11 Mar The Nic fallout continues – but is the real issue what is the definition of self employed?
There are many reasons for a Conservative Chancellor not to increase NICs for the self-employed (tax rises could deter enterprise & stifle the entrepreneurial spirit, it goes against Conservative values and belief in a low tax economy – let alone the explicit Manifesto pledge in 2015 not to increase NICs and, practically speaking, there is less financial support in return for NICs paid for the self-employed)
There are reasons to increase NICs – money is needed in the government coffers to pay for social care and the NHS and for education and training, and ensuring self-employed pay more into a system as they now get more from the system in way of tax credits, and going forward they’ll get more in pension support and maybe even maternity and paternity pay.
In addition, the numbers of people now claiming to be self-employed is rapidly increasing. Could this change to the NICs be a way to discourage people becoming self-employed when really there are employed (eg Uber’s drivers, Deliveroo’s agents court cases travelling through the judicial system as I write)?
The Treasury’s thought process could be if there is less appeal to being self-employed then those currently registered as such may refuse to do so in the future, taking away, as we’d say, ‘the pull factor’ for such employment status. These workers would be registered as staff and thus ensuring big companies pay the associated taxes for them and covering the costs of entitlements like holiday pay, pension contributions, sick pay, rather than eschewing them by having them declare themselves as self-employed.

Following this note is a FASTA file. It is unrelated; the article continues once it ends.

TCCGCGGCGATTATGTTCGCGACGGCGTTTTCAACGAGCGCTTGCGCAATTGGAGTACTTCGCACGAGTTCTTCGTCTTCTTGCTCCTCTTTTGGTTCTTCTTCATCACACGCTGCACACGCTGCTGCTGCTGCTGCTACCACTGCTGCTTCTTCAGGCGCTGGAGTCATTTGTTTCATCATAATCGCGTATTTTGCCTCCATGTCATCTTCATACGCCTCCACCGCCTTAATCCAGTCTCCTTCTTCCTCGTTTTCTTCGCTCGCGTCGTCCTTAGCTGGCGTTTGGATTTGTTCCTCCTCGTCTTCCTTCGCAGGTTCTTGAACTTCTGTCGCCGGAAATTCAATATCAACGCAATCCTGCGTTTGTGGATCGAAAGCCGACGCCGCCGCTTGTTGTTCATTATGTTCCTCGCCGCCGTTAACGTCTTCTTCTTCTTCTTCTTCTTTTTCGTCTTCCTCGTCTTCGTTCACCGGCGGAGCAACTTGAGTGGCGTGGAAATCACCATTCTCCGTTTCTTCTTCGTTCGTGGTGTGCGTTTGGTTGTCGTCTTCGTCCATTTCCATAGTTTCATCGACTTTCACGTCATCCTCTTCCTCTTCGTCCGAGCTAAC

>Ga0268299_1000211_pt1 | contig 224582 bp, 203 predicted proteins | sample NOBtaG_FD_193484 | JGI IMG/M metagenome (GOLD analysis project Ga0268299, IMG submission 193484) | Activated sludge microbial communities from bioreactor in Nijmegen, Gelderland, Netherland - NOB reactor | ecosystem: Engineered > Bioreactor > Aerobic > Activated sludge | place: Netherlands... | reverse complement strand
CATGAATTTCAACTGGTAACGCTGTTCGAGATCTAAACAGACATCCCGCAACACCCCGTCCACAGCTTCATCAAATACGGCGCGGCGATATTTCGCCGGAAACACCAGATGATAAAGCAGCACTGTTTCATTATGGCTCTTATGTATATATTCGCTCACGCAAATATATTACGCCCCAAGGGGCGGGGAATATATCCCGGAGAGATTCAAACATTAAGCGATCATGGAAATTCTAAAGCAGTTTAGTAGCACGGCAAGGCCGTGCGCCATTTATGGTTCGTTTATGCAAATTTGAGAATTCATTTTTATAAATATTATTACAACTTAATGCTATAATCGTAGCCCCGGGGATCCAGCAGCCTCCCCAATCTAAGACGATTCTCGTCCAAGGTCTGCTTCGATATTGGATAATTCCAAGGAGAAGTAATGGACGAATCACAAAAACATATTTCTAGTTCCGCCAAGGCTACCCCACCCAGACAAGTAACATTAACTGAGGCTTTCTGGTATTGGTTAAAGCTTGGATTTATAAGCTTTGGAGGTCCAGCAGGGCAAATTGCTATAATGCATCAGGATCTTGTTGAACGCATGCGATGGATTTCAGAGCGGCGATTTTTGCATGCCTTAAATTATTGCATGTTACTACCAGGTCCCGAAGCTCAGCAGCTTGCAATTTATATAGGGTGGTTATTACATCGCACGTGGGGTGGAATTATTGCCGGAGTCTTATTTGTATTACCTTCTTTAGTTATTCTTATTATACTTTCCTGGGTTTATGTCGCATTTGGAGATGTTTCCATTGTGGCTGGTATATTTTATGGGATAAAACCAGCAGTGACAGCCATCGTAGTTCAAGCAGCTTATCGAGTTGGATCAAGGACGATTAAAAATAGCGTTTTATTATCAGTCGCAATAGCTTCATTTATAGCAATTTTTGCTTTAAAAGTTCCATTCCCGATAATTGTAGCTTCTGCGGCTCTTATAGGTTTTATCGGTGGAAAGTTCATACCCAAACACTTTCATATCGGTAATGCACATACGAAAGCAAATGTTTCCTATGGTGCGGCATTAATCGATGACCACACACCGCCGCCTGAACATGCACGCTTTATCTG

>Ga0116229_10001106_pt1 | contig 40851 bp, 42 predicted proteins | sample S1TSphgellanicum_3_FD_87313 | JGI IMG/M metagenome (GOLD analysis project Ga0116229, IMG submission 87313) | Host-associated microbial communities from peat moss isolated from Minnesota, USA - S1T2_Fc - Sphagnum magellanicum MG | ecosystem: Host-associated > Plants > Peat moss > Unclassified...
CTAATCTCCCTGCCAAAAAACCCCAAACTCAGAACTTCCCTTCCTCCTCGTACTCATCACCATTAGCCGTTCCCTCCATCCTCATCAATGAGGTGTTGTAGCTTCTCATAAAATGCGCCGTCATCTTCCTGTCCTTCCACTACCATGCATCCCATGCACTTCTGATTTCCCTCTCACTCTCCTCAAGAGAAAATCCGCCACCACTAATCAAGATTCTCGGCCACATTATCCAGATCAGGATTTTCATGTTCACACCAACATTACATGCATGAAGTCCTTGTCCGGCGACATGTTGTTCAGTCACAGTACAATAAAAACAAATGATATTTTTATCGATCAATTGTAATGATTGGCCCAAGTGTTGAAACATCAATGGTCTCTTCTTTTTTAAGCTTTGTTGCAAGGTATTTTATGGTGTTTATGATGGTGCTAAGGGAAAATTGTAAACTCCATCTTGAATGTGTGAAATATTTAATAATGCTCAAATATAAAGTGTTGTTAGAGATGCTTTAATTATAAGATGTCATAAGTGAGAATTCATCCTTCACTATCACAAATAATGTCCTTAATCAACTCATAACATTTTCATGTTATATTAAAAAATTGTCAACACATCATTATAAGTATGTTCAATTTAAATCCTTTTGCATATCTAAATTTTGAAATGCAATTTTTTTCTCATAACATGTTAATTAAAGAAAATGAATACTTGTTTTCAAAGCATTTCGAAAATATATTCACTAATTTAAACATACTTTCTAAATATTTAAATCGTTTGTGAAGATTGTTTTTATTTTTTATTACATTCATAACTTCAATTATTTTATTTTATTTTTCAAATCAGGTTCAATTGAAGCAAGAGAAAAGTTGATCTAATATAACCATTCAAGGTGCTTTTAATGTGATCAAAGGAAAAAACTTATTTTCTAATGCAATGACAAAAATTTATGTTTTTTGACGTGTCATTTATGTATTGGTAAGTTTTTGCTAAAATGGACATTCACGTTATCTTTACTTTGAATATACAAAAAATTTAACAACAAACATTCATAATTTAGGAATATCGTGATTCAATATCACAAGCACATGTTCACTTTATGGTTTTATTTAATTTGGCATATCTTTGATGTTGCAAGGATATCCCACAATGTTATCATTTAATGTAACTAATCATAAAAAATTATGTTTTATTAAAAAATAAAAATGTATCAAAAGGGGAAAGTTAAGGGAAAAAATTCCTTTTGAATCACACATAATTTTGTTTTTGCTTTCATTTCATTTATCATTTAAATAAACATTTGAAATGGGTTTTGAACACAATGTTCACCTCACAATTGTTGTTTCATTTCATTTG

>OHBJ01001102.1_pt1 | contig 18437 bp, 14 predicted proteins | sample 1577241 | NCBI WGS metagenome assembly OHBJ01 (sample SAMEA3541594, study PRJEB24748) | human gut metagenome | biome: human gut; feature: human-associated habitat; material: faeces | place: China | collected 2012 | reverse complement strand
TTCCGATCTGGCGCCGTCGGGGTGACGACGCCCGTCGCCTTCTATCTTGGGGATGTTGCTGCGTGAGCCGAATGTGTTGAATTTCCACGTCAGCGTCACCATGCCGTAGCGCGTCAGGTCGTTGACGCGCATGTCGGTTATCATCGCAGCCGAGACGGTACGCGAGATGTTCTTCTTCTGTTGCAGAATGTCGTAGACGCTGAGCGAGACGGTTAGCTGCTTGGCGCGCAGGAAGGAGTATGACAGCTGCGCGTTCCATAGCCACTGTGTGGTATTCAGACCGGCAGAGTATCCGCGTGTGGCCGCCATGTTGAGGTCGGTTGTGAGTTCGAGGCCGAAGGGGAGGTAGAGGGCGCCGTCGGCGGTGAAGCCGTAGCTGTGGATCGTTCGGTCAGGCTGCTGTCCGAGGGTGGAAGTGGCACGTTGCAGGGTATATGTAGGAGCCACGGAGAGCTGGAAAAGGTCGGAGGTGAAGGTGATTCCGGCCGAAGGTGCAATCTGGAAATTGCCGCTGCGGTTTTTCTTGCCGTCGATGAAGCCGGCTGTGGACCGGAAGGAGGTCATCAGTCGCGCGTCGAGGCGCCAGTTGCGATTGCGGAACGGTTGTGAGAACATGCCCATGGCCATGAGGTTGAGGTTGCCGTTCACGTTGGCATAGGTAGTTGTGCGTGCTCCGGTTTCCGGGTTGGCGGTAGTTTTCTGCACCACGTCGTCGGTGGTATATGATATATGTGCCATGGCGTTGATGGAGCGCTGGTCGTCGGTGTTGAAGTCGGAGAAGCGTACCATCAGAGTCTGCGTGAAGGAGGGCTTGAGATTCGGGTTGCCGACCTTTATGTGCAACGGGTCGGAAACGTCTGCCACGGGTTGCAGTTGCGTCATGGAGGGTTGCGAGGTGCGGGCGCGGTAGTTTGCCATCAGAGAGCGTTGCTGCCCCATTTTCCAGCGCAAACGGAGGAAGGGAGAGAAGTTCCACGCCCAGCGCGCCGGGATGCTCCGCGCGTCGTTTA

Now I know only too well the difficulties of delivering legislation when there are many moving parts. Many component parts often attracts many opponents too!
So my question to the Treasury and Government is which problem are you really looking to solve? And once you’ve nailed that. are you going about it in the right way? ‘Catch all’ policies seldom do!
At a guess I’d say the big issue could be deterring the ever increasing number of self-employed, where it is questionable they are actually self-employed. This means the company, by not employing them, is doing staff and the government a huge disservice – not paying the right tax and not providing enough support for what should be their employees. It means the self-employed person is not getting enough support from their employer and the company is not paying their fair share into the tax system.
If the government is trying to solve this tricky issue, is it going about it in the right way? Could a clearer neater piece of carefully crafted legislation on the definition of staff and self-employed be a better way forward? I’d suggest it would. Now perhaps they’ve tried and it’s proved incredibly tricky – with quick thinking companies able to bypass the new wording leading to a never ending stream of legislation to keep up. Maybe they concluded therefore that, due to this, the option of making the job less appealing seems the best option. Unfortunately it means such a measure makes all self-employment less appealing, which can’t be right.
Sadly, a ‘catch all’ policy seldom works no matter how noble the motive.